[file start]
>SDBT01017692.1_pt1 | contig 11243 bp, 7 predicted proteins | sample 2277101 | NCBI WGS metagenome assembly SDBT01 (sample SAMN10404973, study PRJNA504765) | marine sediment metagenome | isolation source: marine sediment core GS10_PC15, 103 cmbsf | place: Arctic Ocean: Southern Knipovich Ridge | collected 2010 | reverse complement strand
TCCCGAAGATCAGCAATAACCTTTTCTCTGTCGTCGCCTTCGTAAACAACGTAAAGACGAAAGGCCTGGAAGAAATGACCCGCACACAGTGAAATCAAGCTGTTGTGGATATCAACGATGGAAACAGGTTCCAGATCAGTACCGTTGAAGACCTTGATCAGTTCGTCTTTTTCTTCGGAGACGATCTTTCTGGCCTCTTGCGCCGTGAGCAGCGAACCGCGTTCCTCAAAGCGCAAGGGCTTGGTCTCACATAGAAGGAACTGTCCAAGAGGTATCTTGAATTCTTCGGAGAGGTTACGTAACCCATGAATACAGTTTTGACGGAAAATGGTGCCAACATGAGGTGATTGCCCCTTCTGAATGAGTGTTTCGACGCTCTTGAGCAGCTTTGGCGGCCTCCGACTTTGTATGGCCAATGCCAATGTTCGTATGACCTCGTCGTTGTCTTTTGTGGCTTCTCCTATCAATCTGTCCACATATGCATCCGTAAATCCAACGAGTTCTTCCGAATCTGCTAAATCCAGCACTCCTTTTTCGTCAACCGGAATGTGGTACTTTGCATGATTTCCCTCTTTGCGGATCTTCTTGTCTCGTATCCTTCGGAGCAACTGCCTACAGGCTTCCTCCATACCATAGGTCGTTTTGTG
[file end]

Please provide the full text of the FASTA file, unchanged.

>SDBT01017692.1_pt1 | contig 11243 bp, 7 predicted proteins | sample 2277101 | NCBI WGS metagenome assembly SDBT01 (sample SAMN10404973, study PRJNA504765) | marine sediment metagenome | isolation source: marine sediment core GS10_PC15, 103 cmbsf | place: Arctic Ocean: Southern Knipovich Ridge | collected 2010 | reverse complement strand
TCCCGAAGATCAGCAATAACCTTTTCTCTGTCGTCGCCTTCGTAAACAACGTAAAGACGAAAGGCCTGGAAGAAATGACCCGCACACAGTGAAATCAAGCTGTTGTGGATATCAACGATGGAAACAGGTTCCAGATCAGTACCGTTGAAGACCTTGATCAGTTCGTCTTTTTCTTCGGAGACGATCTTTCTGGCCTCTTGCGCCGTGAGCAGCGAACCGCGTTCCTCAAAGCGCAAGGGCTTGGTCTCACATAGAAGGAACTGTCCAAGAGGTATCTTGAATTCTTCGGAGAGGTTACGTAACCCATGAATACAGTTTTGACGGAAAATGGTGCCAACATGAGGTGATTGCCCCTTCTGAATGAGTGTTTCGACGCTCTTGAGCAGCTTTGGCGGCCTCCGACTTTGTATGGCCAATGCCAATGTTCGTATGACCTCGTCGTTGTCTTTTGTGGCTTCTCCTATCAATCTGTCCACATATGCATCCGTAAATCCAACGAGTTCTTCCGAATCTGCTAAATCCAGCACTCCTTTTTCGTCAACCGGAATGTGGTACTTTGCATGATTTCCCTCTTTGCGGATCTTCTTGTCTCGTATCCTTCGGAGCAACTGCCTACAGGCTTCCTCCATACCATAGGTCGTTTTGTG